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Humans and the Environment


  • Credit value: 30 credits at Level 4
  • Convenor: Olivia Sheringham
  • Assessment: a 2000-word essay (60%) and fieldtrip report (40%)

Module description

This module will introduce you to key approaches, theories and debates in the study of relationships between humans and the environment. It invites you to critically explore a range of different environments, including cities, rural areas and conservation sites, and addresses questions about environmental policies, decolonial ecologies and what sustainable futures might look like.

The module will examine different understandings of nature, from something ‘out there’ to something that is integral to our existence. It will explore some of the contemporary tensions and debates between different kinds of natures, societies and ways of knowing. We will explore these issues with reference to a range of case studies related to specific environmental and social concerns, including climate justice, urbanisation, rewilding, sustainable food systems, indigenous resistances and contested questions surrounding environmental ‘governance.’ You will have the opportunity to become skilled in interpreting the complexity behind the use of the term 'nature' and 'natural' and how it is mobilised for political and scientific ends.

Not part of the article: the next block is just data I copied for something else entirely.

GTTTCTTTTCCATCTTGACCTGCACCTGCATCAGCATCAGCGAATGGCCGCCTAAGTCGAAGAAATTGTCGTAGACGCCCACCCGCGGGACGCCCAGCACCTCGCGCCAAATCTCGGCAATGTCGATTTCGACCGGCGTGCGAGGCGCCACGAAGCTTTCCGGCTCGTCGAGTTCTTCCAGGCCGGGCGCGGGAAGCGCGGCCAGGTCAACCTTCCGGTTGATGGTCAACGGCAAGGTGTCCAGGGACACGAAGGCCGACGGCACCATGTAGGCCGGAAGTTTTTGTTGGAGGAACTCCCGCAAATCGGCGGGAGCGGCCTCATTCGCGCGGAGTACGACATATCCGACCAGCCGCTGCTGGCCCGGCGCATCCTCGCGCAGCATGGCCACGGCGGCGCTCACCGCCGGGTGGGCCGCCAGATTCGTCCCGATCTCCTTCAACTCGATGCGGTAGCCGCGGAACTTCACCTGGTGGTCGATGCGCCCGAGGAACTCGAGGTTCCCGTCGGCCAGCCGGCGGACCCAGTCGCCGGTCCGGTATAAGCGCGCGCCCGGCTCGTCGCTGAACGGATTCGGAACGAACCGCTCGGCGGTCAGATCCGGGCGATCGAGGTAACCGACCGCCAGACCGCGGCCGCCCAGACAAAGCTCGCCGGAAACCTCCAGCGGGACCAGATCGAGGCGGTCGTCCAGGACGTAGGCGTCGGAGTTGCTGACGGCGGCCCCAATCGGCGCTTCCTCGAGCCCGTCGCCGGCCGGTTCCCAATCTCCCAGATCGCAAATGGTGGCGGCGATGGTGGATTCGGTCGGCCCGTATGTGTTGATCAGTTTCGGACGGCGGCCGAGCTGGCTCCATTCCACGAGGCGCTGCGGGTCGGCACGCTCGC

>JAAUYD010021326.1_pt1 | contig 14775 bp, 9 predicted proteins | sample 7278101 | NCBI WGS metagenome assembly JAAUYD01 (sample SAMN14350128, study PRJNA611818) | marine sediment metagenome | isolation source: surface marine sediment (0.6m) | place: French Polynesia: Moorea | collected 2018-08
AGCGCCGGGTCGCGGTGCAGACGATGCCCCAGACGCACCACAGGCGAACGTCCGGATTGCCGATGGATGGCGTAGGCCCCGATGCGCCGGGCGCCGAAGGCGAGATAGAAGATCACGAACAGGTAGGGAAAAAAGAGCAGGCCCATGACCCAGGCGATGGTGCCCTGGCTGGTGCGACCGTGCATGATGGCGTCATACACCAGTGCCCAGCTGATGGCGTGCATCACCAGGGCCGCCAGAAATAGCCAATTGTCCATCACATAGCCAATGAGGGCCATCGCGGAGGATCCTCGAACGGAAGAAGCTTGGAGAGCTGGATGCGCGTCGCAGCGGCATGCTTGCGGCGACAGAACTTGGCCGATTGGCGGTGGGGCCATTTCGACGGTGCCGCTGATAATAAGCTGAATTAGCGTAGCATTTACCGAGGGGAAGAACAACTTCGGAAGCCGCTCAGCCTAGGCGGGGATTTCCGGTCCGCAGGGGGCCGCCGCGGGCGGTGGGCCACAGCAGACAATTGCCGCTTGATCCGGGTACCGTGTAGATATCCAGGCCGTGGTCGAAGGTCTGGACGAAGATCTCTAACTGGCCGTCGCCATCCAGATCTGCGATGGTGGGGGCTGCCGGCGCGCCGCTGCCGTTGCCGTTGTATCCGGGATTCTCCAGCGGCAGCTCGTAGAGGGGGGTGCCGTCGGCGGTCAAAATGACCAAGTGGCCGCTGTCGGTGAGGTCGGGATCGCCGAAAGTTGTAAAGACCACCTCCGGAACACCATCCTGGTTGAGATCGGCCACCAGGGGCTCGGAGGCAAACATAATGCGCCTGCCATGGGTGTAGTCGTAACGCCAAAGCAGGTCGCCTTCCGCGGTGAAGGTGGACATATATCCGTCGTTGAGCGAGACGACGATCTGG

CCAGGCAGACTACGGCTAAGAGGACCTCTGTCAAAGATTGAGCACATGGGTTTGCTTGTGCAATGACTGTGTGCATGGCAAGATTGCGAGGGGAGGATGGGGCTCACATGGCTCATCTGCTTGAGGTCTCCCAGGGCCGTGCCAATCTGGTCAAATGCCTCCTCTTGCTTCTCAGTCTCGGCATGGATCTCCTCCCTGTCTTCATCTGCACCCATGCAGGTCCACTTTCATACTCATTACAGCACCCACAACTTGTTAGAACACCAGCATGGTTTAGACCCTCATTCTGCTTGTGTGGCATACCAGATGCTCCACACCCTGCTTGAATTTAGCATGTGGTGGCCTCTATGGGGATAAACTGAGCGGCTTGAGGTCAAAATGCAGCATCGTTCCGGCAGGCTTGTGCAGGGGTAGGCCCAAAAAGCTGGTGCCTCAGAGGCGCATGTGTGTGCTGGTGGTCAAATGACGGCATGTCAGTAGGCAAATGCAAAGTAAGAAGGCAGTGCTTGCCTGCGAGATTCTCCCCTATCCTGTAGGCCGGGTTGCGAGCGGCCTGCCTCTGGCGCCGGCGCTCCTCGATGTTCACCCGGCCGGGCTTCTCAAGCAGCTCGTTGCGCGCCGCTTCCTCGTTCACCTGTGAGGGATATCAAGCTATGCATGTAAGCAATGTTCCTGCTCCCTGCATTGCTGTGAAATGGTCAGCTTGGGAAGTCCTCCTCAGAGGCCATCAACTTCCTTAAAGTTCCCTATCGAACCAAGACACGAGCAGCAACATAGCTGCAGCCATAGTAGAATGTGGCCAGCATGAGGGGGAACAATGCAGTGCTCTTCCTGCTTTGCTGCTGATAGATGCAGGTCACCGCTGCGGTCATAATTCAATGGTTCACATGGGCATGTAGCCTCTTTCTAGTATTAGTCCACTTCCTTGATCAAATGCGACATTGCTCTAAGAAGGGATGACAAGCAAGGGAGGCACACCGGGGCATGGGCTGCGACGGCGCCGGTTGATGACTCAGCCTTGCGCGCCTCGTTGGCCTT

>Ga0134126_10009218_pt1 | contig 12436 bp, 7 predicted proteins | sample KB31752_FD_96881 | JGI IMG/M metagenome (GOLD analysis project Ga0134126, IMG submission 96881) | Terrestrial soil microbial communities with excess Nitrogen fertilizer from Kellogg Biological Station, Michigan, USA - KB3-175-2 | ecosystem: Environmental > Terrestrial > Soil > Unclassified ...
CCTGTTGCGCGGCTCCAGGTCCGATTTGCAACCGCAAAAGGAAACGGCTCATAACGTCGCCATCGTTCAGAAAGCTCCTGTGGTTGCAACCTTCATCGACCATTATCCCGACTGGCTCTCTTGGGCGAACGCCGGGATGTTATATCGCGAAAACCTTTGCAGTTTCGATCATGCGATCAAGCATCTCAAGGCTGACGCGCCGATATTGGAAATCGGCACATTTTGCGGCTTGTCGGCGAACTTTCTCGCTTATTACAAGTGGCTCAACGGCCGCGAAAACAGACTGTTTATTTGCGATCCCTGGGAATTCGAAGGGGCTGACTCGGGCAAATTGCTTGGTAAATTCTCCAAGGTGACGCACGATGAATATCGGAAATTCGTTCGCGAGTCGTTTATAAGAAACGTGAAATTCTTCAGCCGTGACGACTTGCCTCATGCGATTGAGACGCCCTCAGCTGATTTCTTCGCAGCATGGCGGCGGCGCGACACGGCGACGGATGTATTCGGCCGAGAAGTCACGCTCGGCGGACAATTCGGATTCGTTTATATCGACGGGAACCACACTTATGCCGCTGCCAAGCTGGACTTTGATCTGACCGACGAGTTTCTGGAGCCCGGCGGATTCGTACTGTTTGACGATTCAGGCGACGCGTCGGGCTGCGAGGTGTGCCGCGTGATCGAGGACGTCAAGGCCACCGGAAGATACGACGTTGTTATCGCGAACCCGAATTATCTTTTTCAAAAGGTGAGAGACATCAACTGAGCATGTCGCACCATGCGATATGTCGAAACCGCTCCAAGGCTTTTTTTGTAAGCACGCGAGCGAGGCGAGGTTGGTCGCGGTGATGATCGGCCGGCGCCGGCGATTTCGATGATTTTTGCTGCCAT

Indicative module syllabus

  • Introduction
  • Humans/Nature
  • Rewilding, Wilding and Wilderness
  • Humans/Cities/Postcolonialism
  • Library Skills Session
  • Encounters with Wildlife
  • Environmental Governance, Gender and Indigenous Peoples
  • Sustainability Transitions
  • Social and Environmental Justice Futures

Learning objectives

By the end of this module, you will have:

  • been introduced to key academic approaches and debates in the study of environmental policy and politics
  • considered key issues of concern in the interaction of humans and the environment
  • been introduced to the institutional and policy-making context for environmental issues nationally and internationally
  • considered the contested understandings of 'nature' and the 'environment' and the significance of this for environmental politics.